"Sanctions Have an Impact on All of Us"
The following comments are excerpted from a speech delivered on Capitol Hill on October 6, 1998 by Denis Halliday, former UN humanitarian coordinator for Iraq, shortly after he resigned his post in protest over the sanctions’ devastating impact on the Iraqi people.
Concerned international organizations have correctly focused on the plight of Iraq’s 23 million people, particularly its children. After eight years of sanctions, high levels of malnutrition and child morbidity and mortality continue. These victims are innocent civilians who had no part whatsoever in the decisions that led to the events that brought on UN sanctions in the first place. The World Health Organization confirmed to me that the monthly rate of sanctions-related child mortality for children under five years of age is from 5,000-6,000 per month. They believe this is an underestimate, since in rural parts of Iraq children are not registered at birth, and if they die within six weeks of birth, they are never registered.
There are many reasons for these tragic and unnecessary deaths, including the poor health of mothers, the breakdown of health services, the poor nutritional intake of both adults and young children and the high incidence of water-born diseases as a result of the collapse of Iraq’s water and sanitation system -- and, of course, the lack of electric power to drive that system, crippled by war damage following the 1991 Gulf war.
Many people have questioned the propriety of sustaining Security Council sanctions in the full knowledge of their devastating impact on the children of Iraq. Human rights violations in Iraq greatly trouble many of us. We see a tragic incompatibility between sanctions that are harming the innocent children and people of Iraq, and the UN charter, specifically the Convention on Human Rights and the Rights of the Child. The incompatibility with the spirit and letter of the charter constitutes a tragedy for the UN itself, and severely threatens to undermine the UN’s credibility and legitimacy as a benign force for peace and human wellbeing throughout the world.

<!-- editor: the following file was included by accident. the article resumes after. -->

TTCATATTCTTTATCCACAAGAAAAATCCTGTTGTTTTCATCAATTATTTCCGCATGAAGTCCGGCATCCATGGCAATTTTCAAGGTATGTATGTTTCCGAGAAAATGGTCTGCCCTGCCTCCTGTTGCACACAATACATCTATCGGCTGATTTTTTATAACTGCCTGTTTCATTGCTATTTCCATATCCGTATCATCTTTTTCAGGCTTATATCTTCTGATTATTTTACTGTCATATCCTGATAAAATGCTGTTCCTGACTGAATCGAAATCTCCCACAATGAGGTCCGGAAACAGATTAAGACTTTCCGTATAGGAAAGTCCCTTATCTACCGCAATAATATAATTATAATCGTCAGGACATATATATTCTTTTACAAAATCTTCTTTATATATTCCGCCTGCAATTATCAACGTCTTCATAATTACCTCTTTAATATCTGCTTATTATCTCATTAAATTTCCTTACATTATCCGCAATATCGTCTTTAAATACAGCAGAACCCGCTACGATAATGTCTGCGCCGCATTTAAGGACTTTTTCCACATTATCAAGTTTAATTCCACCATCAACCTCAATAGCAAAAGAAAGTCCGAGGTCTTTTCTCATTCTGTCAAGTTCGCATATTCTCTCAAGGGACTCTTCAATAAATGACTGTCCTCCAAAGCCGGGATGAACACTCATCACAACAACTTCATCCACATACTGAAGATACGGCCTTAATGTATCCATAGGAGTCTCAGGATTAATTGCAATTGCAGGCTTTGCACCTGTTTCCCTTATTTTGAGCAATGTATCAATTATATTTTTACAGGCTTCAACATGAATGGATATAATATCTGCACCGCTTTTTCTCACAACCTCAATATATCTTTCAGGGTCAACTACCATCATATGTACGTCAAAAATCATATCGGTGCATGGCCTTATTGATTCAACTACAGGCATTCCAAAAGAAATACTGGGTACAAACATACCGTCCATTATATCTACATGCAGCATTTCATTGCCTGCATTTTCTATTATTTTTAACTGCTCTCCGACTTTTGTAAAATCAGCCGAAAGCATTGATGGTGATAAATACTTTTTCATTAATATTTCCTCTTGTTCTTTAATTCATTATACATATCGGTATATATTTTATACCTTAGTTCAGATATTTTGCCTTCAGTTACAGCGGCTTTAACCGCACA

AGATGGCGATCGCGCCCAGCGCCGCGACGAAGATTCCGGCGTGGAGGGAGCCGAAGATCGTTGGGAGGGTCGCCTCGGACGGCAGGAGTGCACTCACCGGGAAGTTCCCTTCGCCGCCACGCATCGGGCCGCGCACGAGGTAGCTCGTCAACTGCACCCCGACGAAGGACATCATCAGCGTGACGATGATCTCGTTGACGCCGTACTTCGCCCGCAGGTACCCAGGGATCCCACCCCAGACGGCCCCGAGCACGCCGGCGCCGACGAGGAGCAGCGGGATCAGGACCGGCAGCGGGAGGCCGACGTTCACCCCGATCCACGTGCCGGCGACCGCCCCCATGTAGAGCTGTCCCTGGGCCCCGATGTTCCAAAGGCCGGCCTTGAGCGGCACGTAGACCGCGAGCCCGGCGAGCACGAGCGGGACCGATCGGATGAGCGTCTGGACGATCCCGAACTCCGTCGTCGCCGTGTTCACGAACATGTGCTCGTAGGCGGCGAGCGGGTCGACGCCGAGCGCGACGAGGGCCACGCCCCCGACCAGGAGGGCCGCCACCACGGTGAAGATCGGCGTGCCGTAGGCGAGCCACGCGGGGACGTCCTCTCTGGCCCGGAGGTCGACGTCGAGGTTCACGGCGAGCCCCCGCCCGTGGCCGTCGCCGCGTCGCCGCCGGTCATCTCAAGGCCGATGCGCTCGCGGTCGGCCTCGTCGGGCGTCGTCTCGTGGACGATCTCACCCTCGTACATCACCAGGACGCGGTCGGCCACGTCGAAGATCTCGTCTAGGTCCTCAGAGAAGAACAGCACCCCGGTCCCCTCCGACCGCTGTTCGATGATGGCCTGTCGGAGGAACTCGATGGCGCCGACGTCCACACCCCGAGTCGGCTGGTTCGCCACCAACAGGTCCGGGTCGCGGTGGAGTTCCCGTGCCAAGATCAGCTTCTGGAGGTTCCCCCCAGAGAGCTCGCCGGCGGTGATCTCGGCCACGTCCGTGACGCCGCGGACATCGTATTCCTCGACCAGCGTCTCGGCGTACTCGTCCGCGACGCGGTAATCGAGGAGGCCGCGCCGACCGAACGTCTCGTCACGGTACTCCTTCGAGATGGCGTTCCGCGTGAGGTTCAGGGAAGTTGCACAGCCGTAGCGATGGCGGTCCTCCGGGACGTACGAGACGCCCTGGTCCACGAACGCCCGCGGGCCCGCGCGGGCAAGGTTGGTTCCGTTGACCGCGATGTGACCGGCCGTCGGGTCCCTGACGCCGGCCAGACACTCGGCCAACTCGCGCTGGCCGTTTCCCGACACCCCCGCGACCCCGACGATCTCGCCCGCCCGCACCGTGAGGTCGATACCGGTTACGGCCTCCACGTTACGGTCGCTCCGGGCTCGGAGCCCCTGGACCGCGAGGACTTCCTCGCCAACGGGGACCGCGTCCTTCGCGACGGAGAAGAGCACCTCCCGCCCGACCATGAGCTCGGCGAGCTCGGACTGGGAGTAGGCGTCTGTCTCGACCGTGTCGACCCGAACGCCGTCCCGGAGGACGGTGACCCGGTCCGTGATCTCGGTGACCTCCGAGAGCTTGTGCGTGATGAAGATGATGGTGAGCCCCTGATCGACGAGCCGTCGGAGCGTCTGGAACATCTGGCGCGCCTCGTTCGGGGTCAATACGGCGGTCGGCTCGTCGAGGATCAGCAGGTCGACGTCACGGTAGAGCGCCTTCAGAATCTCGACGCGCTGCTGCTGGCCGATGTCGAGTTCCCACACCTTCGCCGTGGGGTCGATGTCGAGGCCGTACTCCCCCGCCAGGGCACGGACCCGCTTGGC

It is not generally reported, but sanctions have had a serious impact on the Iraqi extended family system. We are seeing an increase in single-parent families, usually mothers struggling alone. There is an increase in divorce. Many families have had to sell their homes, furniture and other possessions to put food on the table, resulting in homelessness. Many young people are resorting to prostitution. The social impact of eight years of sanctions has devastated standards of traditional behavior, evidenced by the collapse of Muslim family values. Sanctions have undermined children’s and parents’ mutual expectations of each other. Sanctions have forced the Iraqi people to live with humiliation. Again, the children are the hardest hit. Now they are forced to work to bring money into the family. The school dropout rate is 20 to 30 percent. Children are now committing street crime, which was previously unheard of in Baghdad. The incidence of begging is now very common. The dropout rate will lead to higher levels of illiteracy in a country formerly renowned for maintaining a high standard of education.
In general, there is a sense of hopelessness and depression. I recently met with trade union leaders who asked me why the UN does not simply bomb the Iraqi people, and do it efficiently, rather than extending sanctions which kill Iraqis incrementally over a long period.
Sanctions continue to malnourish and kill. Sanctions are undermining the cultural and educational recovery of Iraq, and will not change its system of governance. Sanctions encourage isolation, alienation and fanaticism. Sanctions destroy the family, undermine women’s social and economic advances and encourage a brain drain. Sanctions constitute a serious breach of the UN Charter on Human Rights and children’s rights. Sanctions are a counterproductive, bankrupt concept that has led to unacceptable human suffering. And sanctions have an impact on all of us -- not only those in Iraq, but those of us outside who need to work with and look forward to Iraq’s reentry into the international community. I thank you very much, Congressmen.